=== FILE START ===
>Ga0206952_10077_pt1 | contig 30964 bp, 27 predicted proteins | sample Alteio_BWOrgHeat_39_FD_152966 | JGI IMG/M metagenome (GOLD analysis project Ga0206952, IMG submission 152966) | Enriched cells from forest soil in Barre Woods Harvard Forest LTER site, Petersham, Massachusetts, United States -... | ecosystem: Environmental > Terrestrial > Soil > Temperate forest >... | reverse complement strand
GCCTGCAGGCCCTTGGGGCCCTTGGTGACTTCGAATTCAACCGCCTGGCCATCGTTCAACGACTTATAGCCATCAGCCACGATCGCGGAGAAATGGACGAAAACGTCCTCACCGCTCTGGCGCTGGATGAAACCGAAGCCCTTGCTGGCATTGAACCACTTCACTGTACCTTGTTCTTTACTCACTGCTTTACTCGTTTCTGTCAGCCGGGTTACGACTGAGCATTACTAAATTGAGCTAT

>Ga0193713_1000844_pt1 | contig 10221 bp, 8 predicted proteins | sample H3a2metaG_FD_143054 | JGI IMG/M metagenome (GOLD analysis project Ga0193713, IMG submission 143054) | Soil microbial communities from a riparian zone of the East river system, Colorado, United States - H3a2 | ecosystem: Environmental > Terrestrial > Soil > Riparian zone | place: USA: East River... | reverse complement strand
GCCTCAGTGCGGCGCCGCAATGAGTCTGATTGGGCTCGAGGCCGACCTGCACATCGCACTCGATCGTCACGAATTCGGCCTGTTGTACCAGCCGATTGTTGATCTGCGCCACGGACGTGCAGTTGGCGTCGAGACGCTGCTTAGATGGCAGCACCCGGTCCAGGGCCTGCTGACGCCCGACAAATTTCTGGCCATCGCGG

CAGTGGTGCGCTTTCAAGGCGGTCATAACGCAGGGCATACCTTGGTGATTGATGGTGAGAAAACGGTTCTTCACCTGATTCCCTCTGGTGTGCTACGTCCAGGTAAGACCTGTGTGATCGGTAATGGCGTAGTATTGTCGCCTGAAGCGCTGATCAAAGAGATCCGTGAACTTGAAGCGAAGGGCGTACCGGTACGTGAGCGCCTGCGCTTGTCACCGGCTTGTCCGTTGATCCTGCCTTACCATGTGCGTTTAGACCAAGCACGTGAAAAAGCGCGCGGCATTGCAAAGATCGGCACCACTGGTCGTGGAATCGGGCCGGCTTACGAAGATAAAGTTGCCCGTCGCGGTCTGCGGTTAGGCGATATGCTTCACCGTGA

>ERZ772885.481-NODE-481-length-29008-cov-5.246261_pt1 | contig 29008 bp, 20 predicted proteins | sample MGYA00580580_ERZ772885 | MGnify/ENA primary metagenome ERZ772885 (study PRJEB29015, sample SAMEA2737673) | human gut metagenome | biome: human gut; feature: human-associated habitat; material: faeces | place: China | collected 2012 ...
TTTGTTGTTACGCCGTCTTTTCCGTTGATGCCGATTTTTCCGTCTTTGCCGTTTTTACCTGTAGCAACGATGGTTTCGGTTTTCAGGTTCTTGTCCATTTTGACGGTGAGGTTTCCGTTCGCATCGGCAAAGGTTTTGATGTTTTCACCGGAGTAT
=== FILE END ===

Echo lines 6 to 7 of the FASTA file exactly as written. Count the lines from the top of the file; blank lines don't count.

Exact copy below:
>ERZ772885.481-NODE-481-length-29008-cov-5.246261_pt1 | contig 29008 bp, 20 predicted proteins | sample MGYA00580580_ERZ772885 | MGnify/ENA primary metagenome ERZ772885 (study PRJEB29015, sample SAMEA2737673) | human gut metagenome | biome: human gut; feature: human-associated habitat; material: faeces | place: China | collected 2012 ...
TTTGTTGTTACGCCGTCTTTTCCGTTGATGCCGATTTTTCCGTCTTTGCCGTTTTTACCTGTAGCAACGATGGTTTCGGTTTTCAGGTTCTTGTCCATTTTGACGGTGAGGTTTCCGTTCGCATCGGCAAAGGTTTTGATGTTTTCACCGGAGTAT